Our Smartphones Are Making Live TV Better Than Ever

As the smartphone becomes the first screen, it’s bringing us closer together

Original article found here

The history of the Internet is one of lonely ­people trying to find one another. Consider: Compu­Serve, AOL, MySpace, ­Google, Facebook, Twitter, Whats­App. Ultimately, they’re all about communicating with others. We look into a glowing screen and see something human. But the best of these services let something human look back at us. And when technology just melts away, it almost feels like we’re not alone.

The Internet has gotten better and better at letting us talk to one another. I can pick up my phone, start a conversation with a friend in Europe and another in Asia, and watch as they both type replies. It’s as if I’m seeing their thoughts form. I can share something—on Twitter or Facebook or Instagram—about what I’m currently experiencing and immediately hear from others experiencing the same thing.

This instant Internet, ubiquitous and pushed to our smartphones, lets us experience events not only as they happen but together—even when we are physically apart. It’s not watching something at the same time as someone else; it’s watching it with them. We’re not just broadcasting anymore; we’re ­conversation-­casting.

Television has talked to us for decades, but it never listened. While we all watched events like the moon landing at the same time, we did so in pockets of isolation. This is why the so-called second screen has triumphed over the first. It’s why “second screen” is such a colossal misnomer; the phone is the first screen—always with us and always on. And it has made our big screens more vital. By combining the two, we connected ourselves.

Thanks to this, live TV has never been better. The ability to comment immediately and have anyone respond has given live television a power-up; it has provided motivation to tune in to things we might otherwise skip or TiVo. Because a show isn’t just something to watch anymore—it’s a way to connect.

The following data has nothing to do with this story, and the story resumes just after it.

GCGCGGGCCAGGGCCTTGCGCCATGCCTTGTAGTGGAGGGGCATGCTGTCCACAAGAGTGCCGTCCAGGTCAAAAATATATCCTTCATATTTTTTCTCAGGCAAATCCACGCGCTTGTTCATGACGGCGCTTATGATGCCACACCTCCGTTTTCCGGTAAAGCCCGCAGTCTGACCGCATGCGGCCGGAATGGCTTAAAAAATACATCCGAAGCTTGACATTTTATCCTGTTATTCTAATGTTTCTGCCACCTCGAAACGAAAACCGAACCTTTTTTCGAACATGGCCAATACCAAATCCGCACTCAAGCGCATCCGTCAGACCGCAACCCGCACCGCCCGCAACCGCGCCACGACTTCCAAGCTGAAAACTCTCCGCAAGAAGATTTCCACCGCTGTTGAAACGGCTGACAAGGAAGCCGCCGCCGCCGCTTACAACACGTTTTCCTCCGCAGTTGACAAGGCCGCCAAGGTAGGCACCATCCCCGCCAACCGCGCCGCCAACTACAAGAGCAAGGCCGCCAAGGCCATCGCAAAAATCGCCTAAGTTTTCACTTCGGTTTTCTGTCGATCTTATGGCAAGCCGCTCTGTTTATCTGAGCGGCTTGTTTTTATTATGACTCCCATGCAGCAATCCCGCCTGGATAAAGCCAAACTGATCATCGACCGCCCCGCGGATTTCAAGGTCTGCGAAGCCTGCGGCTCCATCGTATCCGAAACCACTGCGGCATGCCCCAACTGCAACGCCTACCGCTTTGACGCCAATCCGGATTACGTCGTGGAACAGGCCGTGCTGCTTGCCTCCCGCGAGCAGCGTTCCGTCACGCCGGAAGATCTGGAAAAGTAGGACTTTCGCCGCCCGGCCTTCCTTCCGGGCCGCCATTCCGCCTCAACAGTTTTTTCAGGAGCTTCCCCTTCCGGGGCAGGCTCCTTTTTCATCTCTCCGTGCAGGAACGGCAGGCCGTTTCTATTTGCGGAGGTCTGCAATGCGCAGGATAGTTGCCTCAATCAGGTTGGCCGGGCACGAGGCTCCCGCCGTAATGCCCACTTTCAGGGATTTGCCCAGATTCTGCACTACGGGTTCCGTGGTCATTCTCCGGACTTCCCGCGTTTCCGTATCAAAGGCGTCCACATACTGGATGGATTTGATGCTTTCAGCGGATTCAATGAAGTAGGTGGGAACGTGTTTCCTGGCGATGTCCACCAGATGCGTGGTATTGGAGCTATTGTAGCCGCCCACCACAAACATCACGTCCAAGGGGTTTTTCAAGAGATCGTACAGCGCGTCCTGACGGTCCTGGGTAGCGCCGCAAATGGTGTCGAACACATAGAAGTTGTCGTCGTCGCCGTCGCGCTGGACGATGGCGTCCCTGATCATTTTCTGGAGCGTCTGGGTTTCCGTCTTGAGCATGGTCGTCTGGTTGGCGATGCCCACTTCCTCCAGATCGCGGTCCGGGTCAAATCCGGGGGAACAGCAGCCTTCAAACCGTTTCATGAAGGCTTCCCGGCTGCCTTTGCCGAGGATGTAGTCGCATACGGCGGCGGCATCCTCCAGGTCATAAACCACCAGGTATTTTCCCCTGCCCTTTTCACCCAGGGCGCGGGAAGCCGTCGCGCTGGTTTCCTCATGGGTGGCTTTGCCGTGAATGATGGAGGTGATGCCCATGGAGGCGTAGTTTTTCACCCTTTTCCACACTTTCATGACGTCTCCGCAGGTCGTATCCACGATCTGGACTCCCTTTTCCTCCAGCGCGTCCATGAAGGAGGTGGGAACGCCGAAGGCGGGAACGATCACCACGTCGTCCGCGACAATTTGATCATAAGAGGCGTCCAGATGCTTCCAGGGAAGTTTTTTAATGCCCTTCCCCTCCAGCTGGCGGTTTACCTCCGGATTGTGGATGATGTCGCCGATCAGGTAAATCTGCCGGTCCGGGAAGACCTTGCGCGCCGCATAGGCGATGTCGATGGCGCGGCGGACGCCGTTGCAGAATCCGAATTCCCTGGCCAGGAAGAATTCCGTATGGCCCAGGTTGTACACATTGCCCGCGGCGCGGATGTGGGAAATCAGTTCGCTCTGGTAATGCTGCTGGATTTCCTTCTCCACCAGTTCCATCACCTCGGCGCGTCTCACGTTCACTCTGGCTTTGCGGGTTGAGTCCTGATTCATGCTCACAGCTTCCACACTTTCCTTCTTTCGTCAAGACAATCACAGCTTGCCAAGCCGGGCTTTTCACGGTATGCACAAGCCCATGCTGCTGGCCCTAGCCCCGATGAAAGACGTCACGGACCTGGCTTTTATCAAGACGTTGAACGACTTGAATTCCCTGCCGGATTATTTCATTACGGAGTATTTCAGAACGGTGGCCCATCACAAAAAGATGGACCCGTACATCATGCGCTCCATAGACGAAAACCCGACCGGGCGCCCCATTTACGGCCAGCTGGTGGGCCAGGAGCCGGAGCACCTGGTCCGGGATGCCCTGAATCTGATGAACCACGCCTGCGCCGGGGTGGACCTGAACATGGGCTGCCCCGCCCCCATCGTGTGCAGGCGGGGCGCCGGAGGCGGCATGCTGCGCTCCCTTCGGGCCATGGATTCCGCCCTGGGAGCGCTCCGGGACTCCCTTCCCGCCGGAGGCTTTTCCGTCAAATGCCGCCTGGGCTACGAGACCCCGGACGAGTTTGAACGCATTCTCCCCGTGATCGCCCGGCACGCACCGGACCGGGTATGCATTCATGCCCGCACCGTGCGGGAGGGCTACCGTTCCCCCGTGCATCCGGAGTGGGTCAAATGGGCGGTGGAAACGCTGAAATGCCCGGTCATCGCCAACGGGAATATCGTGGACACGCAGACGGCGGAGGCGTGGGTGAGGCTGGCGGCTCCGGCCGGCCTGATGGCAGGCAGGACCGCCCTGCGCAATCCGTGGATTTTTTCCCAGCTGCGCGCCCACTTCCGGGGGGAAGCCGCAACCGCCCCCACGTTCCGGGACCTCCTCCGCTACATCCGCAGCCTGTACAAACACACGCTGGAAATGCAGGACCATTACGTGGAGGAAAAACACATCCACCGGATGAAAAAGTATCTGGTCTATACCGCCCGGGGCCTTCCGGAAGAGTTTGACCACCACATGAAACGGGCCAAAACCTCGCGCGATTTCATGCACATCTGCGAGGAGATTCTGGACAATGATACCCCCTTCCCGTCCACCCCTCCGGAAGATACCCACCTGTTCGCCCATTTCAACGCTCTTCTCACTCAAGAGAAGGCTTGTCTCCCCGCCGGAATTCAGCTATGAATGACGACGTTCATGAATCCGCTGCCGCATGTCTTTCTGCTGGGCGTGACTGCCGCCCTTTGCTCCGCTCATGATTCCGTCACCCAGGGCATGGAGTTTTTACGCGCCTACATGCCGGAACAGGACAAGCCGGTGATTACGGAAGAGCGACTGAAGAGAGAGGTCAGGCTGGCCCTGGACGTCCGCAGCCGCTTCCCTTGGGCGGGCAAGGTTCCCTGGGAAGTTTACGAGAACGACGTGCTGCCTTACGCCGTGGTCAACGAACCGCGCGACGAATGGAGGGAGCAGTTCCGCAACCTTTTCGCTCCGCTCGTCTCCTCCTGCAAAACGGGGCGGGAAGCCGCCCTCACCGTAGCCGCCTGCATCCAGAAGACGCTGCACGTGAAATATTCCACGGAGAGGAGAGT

This should scare the hairpiece off any TV exec mulling a tape delay. Take the Grammys, which were televised separately on the East and West Coasts. By the time the show aired in California, it felt like a nonevent. Search Twitter analytics service Topsy for the term “grammys” or “­#grammys” and you’ll find 4 million tweets while the show was live … and 470,000 during the recorded broadcast.

During the Sochi Olympics, peak tweet volume hit during a live hockey shoot-out that pitted the US against Russia. Both countries were tuning in and cheering through their devices, despite a massive time-zone discrepancy. And this year’s Oscars were the most-watched in 14 years, even with our DVRs and other entertainment options. Maybe we just wanted to talk.

This global ­conversation-cast is transcending TV too. Breaking stories roll out across social networks, generating similar chatter. It can be a global story like a new pope or a local one like a fire or storm, Instagram photos of a concert or Snapchats of a party.

Today the conversation is the event: The highlight of the show is what happens simultaneously on another screen. It’s experiential synchronicity. It’s why and how Ellen DeGeneres could post a photo that became the most retweeted thing ever. We broke that record. We were part of the Oscars.

That used to be the toughest ticket in town, but now everybody’s there. Let’s go again next year.

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